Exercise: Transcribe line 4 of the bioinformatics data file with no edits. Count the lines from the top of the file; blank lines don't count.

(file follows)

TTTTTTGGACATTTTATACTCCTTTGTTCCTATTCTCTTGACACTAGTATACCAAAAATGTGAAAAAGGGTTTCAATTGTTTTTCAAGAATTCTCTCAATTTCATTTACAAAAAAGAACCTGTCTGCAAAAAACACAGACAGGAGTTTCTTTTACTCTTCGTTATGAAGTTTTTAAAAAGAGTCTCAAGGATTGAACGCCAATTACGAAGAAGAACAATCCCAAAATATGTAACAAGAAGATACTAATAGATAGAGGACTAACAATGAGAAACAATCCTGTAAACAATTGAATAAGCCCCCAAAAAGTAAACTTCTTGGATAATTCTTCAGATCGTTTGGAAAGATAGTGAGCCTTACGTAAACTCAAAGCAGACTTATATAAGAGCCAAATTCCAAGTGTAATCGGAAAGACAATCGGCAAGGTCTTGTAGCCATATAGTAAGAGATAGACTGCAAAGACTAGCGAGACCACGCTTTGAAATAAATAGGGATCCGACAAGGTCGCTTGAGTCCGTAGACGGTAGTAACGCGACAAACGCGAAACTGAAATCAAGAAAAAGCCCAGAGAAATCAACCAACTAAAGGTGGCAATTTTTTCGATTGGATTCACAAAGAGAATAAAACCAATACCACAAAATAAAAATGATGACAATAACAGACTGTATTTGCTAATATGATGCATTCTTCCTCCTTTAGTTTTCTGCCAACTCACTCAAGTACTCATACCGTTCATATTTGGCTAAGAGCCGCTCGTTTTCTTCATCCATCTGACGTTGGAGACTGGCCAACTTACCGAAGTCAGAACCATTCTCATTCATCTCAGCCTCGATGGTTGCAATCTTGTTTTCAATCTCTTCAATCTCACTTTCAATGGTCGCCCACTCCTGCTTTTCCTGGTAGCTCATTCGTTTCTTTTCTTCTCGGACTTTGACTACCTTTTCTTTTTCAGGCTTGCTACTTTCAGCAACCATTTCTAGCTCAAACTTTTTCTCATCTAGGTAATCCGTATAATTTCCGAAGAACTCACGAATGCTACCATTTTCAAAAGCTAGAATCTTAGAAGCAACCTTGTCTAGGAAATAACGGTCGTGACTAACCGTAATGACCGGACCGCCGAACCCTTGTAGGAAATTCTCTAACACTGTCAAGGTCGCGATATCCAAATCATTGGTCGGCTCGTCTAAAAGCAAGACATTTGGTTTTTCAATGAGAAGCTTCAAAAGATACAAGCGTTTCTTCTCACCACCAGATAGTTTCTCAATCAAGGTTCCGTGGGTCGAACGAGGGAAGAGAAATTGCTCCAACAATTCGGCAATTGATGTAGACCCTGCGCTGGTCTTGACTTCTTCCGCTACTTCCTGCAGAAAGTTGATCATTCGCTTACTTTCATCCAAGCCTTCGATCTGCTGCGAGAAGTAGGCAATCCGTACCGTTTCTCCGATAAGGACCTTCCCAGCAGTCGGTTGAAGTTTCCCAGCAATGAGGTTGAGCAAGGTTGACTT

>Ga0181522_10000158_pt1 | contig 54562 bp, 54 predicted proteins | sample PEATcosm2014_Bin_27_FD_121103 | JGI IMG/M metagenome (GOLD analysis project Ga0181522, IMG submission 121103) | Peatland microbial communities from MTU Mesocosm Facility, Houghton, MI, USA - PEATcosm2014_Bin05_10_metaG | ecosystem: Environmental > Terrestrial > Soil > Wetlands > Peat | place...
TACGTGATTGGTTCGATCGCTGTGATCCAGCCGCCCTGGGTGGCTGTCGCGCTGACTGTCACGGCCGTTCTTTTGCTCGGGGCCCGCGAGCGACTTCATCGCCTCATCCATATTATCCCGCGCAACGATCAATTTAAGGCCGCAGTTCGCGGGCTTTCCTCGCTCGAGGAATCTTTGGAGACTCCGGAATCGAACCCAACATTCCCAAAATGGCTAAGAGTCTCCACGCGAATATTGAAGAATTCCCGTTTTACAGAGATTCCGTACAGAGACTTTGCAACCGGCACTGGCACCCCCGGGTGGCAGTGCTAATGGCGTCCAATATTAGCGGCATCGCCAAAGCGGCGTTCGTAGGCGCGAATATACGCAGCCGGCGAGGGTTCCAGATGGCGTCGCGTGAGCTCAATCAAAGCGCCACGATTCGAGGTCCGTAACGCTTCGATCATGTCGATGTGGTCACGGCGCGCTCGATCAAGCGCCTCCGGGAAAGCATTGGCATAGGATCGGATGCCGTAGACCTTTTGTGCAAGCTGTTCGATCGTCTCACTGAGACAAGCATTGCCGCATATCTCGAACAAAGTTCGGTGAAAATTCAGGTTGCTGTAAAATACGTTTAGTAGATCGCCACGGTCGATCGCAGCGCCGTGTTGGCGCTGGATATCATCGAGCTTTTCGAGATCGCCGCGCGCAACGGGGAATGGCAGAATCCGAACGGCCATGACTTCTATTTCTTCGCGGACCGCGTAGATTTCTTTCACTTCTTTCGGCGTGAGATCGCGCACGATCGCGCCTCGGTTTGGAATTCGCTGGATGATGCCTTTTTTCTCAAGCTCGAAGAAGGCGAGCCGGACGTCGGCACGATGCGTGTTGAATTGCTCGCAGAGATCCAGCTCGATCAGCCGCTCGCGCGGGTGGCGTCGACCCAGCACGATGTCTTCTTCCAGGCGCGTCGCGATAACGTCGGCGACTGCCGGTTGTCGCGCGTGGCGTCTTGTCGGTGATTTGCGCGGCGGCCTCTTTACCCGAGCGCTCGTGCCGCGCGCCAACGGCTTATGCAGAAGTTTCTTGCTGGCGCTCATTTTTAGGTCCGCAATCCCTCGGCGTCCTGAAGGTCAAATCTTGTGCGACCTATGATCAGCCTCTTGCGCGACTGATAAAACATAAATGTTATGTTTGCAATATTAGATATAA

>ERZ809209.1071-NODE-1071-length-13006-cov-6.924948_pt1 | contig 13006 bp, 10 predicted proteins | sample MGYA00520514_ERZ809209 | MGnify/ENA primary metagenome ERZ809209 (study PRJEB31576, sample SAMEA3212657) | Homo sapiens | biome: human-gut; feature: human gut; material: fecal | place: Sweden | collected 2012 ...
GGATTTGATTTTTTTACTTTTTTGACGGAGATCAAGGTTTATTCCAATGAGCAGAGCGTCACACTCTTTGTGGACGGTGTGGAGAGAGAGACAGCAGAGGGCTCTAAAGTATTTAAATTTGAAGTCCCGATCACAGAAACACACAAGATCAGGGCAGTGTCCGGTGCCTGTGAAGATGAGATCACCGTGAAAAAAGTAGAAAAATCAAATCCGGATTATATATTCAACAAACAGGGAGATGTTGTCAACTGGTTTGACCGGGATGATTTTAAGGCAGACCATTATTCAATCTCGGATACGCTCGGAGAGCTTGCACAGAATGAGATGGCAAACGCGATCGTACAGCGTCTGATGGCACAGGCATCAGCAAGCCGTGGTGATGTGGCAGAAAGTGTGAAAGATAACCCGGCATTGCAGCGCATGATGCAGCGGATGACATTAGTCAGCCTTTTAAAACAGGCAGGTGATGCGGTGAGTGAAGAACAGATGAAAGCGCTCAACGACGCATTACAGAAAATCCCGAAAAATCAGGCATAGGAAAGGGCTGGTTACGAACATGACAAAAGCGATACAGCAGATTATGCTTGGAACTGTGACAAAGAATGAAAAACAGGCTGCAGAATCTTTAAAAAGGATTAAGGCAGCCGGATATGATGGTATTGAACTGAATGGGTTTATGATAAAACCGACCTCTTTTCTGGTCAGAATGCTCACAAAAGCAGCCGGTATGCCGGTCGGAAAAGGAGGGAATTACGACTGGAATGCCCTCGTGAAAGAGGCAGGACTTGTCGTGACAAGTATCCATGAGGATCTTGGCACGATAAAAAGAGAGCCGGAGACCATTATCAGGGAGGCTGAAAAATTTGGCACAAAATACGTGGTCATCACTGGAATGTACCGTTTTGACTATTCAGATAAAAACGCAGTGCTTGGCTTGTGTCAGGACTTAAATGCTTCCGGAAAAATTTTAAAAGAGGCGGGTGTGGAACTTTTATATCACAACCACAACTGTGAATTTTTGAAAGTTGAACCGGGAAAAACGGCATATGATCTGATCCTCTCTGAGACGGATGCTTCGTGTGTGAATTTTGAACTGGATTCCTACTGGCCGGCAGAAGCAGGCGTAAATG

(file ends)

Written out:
>ERZ809209.1071-NODE-1071-length-13006-cov-6.924948_pt1 | contig 13006 bp, 10 predicted proteins | sample MGYA00520514_ERZ809209 | MGnify/ENA primary metagenome ERZ809209 (study PRJEB31576, sample SAMEA3212657) | Homo sapiens | biome: human-gut; feature: human gut; material: fecal | place: Sweden | collected 2012 ...